(2) U.S. Food and Drug Administration. Docket No. 2005D-0481 "Lead Levels in Candy Likely to be Consumed Frequently by Small Children: Recommended Maximum level and Enforcement Policy." 2006
(3) Centers for Disease Control and Prevention. "Childhood Lead Poisoning". http://ephtracking.cdc.gov/showLeadPoisoningEnv.action
(3) U.S. Food and Drug Administration. Docket No. 2005D-0481 "Lead Levels in Candy Likely to be Consumed Frequently by Small Children: Recommended Maximum level and Enforcement Policy." 2006
(4) Centers for Disease Control and Prevention. "Childhood Lead Poisoning". http://ephtracking.cdc.gov/showLeadPoisoningEnv.action
(5) Journal of Cosmetic Science. Hepp, NM, Mindak, WR, Cheng, J. "Determination of total lead in lipstick: Development and validation of a microwave-assisted digestion, inductively coupled plasma-mass spectrometric method". 60, 405-414 (July/August 2009). http://journal.scconline.org/pdf/cc2009open/cc060n04/p00405-p00414.pdf
(6) FDA (U.S. Food and Drug Administration. "Lipstick and Lead: Questions and Answers". 2009.
(7) Journal of Cosmetic Science. Hepp, NM, Mindak, WR, Cheng, J. "Determination of total lead in lipstick: Development and validation of a microwave-assisted digestion, inductively coupled plasma-mass spectrometric method". July/Aug 2009. 60, 405-414.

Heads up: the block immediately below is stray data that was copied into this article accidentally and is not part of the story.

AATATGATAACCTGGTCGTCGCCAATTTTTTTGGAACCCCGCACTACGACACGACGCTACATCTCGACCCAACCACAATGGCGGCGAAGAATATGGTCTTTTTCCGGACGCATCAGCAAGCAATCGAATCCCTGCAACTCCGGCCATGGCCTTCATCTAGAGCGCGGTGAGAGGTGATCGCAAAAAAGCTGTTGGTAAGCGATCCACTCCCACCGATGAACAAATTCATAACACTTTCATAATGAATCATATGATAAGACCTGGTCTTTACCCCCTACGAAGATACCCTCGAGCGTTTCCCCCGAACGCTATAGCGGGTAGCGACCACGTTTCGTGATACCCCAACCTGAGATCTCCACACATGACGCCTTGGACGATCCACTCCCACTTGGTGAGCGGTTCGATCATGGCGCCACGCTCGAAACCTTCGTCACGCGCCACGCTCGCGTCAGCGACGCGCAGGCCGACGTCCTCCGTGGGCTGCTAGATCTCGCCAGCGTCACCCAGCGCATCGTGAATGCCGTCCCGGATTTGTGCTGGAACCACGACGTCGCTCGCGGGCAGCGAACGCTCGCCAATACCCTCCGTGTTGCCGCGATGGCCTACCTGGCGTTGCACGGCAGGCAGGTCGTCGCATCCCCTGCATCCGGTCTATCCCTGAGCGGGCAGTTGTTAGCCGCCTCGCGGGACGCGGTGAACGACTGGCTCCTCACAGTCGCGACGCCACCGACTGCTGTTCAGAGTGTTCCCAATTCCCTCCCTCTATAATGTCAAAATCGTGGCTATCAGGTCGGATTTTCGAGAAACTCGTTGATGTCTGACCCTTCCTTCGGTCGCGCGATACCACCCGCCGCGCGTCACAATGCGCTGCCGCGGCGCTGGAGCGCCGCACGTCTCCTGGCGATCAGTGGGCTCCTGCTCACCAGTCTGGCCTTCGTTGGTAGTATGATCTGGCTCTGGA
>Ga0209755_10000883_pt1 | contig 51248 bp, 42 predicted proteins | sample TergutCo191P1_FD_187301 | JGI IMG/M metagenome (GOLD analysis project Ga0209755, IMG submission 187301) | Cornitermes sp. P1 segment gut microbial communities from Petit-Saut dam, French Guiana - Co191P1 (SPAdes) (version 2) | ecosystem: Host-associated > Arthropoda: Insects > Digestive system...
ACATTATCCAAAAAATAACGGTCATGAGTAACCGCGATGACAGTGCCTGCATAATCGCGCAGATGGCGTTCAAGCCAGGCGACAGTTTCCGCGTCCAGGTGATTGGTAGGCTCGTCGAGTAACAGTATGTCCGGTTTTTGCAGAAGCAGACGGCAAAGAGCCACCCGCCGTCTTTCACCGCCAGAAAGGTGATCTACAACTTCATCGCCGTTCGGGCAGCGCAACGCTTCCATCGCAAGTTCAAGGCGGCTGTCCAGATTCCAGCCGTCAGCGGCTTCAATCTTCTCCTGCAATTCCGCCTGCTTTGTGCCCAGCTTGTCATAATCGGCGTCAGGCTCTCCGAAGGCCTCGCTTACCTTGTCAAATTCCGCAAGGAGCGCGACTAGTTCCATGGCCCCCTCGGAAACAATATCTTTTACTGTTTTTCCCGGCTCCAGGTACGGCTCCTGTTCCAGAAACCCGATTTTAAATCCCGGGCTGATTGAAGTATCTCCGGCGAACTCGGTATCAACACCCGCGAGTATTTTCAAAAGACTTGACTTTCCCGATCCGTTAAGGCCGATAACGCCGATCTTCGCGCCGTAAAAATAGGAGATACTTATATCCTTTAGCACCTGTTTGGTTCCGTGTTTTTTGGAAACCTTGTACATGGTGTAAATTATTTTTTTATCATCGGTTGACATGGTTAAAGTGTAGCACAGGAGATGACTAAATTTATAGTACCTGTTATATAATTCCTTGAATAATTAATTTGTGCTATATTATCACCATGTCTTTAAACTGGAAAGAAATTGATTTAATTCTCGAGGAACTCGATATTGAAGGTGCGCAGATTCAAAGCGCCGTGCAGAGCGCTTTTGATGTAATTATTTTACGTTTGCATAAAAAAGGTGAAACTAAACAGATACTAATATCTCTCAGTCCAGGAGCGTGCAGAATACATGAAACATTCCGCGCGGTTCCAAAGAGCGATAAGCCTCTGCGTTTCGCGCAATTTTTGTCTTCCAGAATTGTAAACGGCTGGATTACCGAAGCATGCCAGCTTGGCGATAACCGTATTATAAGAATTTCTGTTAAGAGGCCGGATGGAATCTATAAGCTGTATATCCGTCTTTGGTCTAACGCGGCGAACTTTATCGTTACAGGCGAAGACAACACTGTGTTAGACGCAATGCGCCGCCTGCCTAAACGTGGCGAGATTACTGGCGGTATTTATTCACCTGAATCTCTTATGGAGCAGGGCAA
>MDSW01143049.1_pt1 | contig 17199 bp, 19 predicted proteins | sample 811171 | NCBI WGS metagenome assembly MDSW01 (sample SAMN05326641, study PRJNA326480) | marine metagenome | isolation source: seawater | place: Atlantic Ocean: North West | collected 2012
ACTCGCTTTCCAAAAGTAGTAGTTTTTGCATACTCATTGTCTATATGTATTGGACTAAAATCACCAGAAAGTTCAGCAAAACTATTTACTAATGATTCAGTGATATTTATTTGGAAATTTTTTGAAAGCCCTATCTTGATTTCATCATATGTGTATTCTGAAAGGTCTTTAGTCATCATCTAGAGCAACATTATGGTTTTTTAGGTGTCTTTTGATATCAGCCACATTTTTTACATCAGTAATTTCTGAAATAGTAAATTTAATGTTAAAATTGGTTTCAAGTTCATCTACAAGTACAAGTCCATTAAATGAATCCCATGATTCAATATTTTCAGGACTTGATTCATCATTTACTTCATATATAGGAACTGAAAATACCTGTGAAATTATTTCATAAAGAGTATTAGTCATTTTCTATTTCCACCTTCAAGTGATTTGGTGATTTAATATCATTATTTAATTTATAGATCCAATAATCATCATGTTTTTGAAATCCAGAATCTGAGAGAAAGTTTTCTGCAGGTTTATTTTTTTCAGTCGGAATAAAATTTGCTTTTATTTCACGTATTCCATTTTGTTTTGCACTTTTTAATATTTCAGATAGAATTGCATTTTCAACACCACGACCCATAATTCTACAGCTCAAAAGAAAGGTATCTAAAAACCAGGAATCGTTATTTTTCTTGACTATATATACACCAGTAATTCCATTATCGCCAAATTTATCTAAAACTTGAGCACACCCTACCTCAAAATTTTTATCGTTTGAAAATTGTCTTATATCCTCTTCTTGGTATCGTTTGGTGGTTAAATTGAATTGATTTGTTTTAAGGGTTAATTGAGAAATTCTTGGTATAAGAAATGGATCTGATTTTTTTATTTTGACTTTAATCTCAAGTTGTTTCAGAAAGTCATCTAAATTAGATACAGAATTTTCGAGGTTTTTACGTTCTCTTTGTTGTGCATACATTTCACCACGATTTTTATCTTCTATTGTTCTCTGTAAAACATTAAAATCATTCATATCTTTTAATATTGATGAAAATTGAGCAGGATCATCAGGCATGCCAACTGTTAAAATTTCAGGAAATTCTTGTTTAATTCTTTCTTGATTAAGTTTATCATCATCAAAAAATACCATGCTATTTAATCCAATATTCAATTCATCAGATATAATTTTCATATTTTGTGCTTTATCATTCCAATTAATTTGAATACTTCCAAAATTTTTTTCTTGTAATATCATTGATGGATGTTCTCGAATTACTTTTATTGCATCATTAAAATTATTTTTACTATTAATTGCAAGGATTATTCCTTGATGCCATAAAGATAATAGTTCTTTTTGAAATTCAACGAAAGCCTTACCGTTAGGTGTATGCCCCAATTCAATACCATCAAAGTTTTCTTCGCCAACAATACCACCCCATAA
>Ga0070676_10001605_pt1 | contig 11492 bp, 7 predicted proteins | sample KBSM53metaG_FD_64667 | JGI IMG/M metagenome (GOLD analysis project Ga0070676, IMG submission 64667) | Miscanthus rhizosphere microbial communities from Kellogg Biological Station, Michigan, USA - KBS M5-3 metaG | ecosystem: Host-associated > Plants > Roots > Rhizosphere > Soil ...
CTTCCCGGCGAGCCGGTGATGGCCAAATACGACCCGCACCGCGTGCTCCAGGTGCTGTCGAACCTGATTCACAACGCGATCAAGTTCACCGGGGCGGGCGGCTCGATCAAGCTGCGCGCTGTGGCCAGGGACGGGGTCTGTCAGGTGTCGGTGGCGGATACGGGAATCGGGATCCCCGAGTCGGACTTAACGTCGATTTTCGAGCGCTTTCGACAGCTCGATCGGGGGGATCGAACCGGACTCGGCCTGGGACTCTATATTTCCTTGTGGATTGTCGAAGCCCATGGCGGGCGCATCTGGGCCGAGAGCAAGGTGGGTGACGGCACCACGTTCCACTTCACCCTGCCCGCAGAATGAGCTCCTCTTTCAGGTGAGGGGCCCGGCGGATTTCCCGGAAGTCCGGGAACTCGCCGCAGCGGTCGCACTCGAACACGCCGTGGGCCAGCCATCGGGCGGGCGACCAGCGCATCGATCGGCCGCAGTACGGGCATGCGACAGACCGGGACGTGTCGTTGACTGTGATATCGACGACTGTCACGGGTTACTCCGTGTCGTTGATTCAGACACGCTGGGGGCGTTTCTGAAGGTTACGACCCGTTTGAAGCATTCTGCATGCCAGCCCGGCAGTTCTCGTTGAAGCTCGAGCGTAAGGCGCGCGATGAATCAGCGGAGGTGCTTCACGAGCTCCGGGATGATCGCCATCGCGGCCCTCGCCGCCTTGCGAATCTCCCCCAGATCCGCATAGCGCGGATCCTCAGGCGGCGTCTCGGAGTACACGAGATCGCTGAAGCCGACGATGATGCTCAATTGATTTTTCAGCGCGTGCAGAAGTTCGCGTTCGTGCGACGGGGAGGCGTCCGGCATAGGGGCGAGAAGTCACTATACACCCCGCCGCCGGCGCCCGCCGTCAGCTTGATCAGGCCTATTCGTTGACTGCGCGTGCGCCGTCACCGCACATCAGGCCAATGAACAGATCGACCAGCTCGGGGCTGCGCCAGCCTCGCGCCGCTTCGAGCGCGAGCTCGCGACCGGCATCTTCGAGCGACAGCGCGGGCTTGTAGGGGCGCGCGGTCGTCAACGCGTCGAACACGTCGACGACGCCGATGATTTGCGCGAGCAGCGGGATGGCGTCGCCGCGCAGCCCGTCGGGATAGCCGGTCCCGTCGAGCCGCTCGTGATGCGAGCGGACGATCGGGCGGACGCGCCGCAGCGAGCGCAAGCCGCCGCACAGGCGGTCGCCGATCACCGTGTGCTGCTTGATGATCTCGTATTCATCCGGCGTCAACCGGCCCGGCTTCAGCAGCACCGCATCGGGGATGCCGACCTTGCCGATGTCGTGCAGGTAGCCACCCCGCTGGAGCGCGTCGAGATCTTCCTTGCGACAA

(1) "Lead Poisoning," March 15, 2007 accessed August 2008.
(2) "Campaign for Safe Cosmetics, A Poison Kiss: The Problem of Lead in Lipstick," October 2007, accessed October 2007.
(3) R. Paige, "Dangerous Levels of Lead in Lipstick, Lip Gloss?," May 17, 2006, accessed July 2008.
(4) B. Thompson, "Is Lead Inside Lipstick," July 24, 2006, accessed September 26, 2008.
(5) Code of Federal Regulations (2008) Title 21 (U.S. Government Printing Offi ce, Washington, DC), Sections 73, 74, and 82.
(6) Federal Food, Drug, and Cosmetic Act, Chapter XI, as amended January 2004.
(7) M. Okamoto, M. Kanda, I. Matsumoto, and Y. Miya, Fast analysis of trace amounts of lead in cosmetics by atomic absorption spectrophotometry, J. Soc. Cosmet. Chem., 22, 589-598 (1971).
(8) K. D. Besecker, C. B. Rhoades, B. T. Jones, and K. W. Barnes, A simple closed-vessel nitric acid digestion method for cosmetic samples, Atom. Spectros., 19, 48-54 (1998). JOURNAL OF COSMETIC SCIENCE414
(9) Y.-H. Xu, A. Iwashita, T. Nakajima, H. Yamashita, H. Takanashi, and A. Ohki, Effect of HF addition on the microwave-assisted acid-digestion for the determination of metals in coal by inductively coupled plasma-atomic emission spectrometry, Talanta, 66, 58-64 (2005).
(10) Cosmetics, Toiletries, and Fragrances Association, "Determination of Lead Content of Finished Cosmetics and Raw Materials by Closed-Vessel Microwave Digestion Graphite Furnace Atomic Absorption Spectrometry: Lead Method CTFA 1997.DOC JAW or SLW 2001".
(11) M. Schlossman, in Handbook of Cosmetic Science and Technology, 2nd ed., Paye, Barel, and Maibach, Eds. (CRC Press, Boca Raton, FL, 2006), pp. 579-580, 588-589.
(12) L. A. Currie, Detection: International update, and some emerging dilemmas involving calibration, the blank, and multiple detection decisions, Chemomet. Intell. Lab. Syst., 37, 151-181 (1997).
(13) Geochemical Reference Standards, USGS Certifi cate of Analysis Mica Schist, SDC-1, March 1995, accessed October 2008. http://minerals.cr.usgs.gov/geo_chem_stand/mica.html